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Michael Stoff, Director 305 East 23rd St, CLA 2.102, (G3600) Austin, TX 78712-1250 • 512-471-1442

Spring 2005

T C 357 • French/African Literature and Politics—W

Unique Days Time Location Instructor
41125 MW
3:00 PM-4:30 PM
MEZ 1.122

Course Description

This course will examine contemporary French and “Francophone” African literary texts, focusing on the various views regarding otherness (altérité) and identity. How does an author choose to represent “The Other” and what are the reasons for such a choice? What are the factors that may encourage such an outlook? Victor Segalen, while redefining the term exoticism, stated his need to maintain distances. In an era of displacement with many writers moving between cultures, different approaches have appeared, giving us the opportunity to consider a wide range of perspectives. Many African and Caribbean writers, such as Glissant, offer a new outlook that re-question boundaries. Over the course of the term, we will be looking at important literary works, different theories on identity, colonial and postcolonial history, and African cosmogony systems (rituals, initiation, divination systems) in order to acquire the necessary tools to ground our analyses and understand the texts. We will also see a few films to enrich our discussions.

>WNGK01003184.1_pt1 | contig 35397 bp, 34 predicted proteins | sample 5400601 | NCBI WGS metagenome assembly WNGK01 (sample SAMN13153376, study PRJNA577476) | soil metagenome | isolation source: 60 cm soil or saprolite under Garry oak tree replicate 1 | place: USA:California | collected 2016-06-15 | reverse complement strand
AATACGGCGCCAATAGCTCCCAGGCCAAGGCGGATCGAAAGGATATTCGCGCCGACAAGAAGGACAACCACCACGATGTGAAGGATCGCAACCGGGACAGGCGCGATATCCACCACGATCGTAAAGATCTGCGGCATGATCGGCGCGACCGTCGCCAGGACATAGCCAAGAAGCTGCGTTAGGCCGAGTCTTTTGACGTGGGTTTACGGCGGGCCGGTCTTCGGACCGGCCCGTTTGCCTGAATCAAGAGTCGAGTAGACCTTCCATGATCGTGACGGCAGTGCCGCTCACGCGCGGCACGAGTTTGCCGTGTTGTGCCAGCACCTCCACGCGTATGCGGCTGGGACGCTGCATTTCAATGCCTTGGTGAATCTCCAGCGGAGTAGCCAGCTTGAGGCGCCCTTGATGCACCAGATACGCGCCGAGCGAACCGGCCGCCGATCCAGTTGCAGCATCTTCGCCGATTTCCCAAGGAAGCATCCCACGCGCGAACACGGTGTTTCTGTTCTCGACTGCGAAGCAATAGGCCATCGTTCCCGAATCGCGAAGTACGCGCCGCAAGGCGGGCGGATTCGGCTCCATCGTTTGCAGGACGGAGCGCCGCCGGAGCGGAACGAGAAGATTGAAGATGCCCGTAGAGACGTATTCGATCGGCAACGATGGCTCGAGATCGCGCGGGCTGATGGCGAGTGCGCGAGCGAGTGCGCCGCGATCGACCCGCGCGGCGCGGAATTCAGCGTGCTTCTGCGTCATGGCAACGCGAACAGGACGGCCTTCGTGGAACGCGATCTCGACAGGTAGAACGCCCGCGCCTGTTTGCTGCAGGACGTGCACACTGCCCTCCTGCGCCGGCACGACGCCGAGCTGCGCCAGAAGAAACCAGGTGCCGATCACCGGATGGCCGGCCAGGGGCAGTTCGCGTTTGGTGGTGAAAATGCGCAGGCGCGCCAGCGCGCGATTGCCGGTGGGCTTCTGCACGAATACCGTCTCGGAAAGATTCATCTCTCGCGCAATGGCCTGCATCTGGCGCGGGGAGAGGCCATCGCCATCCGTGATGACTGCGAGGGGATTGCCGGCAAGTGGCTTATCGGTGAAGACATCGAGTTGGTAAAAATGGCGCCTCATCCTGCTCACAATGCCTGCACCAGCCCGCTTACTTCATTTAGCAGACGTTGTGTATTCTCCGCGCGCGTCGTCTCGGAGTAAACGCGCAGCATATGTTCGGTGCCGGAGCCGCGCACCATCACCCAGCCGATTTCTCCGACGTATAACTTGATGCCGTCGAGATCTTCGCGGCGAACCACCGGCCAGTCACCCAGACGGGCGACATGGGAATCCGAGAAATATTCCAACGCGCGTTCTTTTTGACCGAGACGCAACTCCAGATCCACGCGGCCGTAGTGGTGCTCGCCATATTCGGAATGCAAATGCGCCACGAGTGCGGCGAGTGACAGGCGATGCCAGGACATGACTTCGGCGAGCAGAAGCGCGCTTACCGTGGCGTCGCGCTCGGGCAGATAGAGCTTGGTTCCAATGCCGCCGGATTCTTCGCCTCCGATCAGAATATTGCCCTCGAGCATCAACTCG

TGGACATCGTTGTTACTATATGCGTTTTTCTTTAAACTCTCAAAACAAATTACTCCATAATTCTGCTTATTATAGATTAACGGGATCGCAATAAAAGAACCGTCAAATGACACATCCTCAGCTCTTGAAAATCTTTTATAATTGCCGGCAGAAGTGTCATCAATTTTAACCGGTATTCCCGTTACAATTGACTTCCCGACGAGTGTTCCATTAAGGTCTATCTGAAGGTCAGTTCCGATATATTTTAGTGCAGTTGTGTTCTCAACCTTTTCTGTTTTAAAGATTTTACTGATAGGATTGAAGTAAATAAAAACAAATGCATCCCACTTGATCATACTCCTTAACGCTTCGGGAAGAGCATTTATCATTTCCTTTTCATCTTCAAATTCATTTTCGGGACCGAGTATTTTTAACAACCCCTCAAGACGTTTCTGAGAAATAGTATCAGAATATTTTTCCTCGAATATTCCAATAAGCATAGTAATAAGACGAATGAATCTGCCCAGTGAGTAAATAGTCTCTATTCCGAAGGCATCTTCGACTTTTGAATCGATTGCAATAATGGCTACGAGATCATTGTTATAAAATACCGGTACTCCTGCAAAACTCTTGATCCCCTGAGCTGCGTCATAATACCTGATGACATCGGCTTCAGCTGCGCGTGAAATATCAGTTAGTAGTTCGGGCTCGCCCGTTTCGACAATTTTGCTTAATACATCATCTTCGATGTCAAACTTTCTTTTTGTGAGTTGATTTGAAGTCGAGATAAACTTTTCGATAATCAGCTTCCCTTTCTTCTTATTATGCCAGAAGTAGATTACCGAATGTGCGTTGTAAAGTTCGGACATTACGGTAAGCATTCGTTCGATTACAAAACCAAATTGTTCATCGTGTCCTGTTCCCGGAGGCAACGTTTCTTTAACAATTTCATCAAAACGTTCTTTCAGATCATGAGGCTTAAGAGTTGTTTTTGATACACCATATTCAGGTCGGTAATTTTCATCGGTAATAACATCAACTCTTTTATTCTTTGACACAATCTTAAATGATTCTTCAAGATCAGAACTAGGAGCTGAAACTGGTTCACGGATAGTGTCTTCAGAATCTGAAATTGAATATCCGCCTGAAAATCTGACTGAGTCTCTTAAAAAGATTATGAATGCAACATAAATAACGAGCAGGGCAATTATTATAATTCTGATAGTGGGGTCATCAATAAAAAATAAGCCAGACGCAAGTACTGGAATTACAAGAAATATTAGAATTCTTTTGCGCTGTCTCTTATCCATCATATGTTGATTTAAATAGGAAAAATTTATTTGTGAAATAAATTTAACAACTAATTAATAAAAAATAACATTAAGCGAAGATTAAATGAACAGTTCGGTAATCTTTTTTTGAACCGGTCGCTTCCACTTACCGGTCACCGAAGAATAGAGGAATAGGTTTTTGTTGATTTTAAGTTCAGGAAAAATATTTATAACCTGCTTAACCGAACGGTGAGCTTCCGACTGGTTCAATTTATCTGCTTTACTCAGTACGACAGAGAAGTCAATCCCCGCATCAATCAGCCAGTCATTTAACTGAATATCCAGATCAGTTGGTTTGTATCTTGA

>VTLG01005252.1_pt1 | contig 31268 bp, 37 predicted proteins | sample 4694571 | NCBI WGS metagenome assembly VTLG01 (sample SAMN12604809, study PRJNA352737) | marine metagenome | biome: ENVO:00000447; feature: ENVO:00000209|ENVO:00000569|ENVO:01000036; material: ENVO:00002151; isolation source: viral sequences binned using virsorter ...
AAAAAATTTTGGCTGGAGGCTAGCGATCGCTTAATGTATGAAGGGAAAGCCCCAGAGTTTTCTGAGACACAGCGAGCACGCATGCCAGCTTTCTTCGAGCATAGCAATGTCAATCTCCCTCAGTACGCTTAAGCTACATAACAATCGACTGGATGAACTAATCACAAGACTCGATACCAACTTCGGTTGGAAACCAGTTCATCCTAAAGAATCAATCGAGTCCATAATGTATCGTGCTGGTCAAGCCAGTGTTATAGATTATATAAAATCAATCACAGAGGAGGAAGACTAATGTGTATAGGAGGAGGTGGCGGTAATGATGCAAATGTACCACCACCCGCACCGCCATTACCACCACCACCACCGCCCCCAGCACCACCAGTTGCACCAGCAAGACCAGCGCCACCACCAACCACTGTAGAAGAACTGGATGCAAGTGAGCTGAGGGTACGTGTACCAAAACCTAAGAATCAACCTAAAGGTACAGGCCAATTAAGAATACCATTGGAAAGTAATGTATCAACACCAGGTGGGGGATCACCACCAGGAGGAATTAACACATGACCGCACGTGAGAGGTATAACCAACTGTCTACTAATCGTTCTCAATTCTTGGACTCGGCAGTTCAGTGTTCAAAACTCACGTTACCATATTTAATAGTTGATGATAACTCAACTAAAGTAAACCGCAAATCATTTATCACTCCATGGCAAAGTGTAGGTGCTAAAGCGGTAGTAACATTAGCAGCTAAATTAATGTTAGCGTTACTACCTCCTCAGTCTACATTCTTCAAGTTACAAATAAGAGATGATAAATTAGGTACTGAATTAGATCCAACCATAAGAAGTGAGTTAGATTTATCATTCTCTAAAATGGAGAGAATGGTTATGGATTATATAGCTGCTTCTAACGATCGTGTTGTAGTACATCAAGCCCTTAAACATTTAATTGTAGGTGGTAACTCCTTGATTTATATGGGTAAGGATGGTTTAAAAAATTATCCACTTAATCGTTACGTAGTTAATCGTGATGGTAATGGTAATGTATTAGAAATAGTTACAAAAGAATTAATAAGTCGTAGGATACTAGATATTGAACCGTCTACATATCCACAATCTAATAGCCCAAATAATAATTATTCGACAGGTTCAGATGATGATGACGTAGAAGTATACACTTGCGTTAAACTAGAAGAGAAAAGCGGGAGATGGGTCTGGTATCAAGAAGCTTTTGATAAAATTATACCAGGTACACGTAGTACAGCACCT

About the Professor Helene Tissieres is an Assistant Professor, African literatures, Department of French.

Grading Policy

This course contains a substantial writing component. Two short essays (3-5 pages on assigned topics): 100 pts Midterm examination: 50 pts Presentation (on material read for class): 50 pts One final paper (7-10 pages): 100 pts Homework, participation, attendance, improvement: 100 pts


Victor Segalen, René Leys Robbe-Grillet, Jealousy Werewere Liking, It will be of Jasper and Coral Tchicaya U Tam’Si, The Madman and the Medusa Marie Ndiaye, Among Family


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